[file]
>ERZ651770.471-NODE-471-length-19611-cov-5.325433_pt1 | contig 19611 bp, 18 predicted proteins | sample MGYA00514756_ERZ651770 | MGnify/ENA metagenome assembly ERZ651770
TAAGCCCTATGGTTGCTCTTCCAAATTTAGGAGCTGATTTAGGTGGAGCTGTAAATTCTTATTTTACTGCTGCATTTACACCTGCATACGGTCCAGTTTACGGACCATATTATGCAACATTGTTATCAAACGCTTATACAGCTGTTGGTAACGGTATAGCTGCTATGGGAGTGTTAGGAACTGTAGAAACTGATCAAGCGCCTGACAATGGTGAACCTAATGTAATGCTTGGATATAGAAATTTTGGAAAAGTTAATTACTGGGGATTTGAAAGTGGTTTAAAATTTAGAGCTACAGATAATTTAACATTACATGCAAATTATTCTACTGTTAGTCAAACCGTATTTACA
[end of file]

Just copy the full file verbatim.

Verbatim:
>ERZ651770.471-NODE-471-length-19611-cov-5.325433_pt1 | contig 19611 bp, 18 predicted proteins | sample MGYA00514756_ERZ651770 | MGnify/ENA metagenome assembly ERZ651770
TAAGCCCTATGGTTGCTCTTCCAAATTTAGGAGCTGATTTAGGTGGAGCTGTAAATTCTTATTTTACTGCTGCATTTACACCTGCATACGGTCCAGTTTACGGACCATATTATGCAACATTGTTATCAAACGCTTATACAGCTGTTGGTAACGGTATAGCTGCTATGGGAGTGTTAGGAACTGTAGAAACTGATCAAGCGCCTGACAATGGTGAACCTAATGTAATGCTTGGATATAGAAATTTTGGAAAAGTTAATTACTGGGGATTTGAAAGTGGTTTAAAATTTAGAGCTACAGATAATTTAACATTACATGCAAATTATTCTACTGTTAGTCAAACCGTATTTACA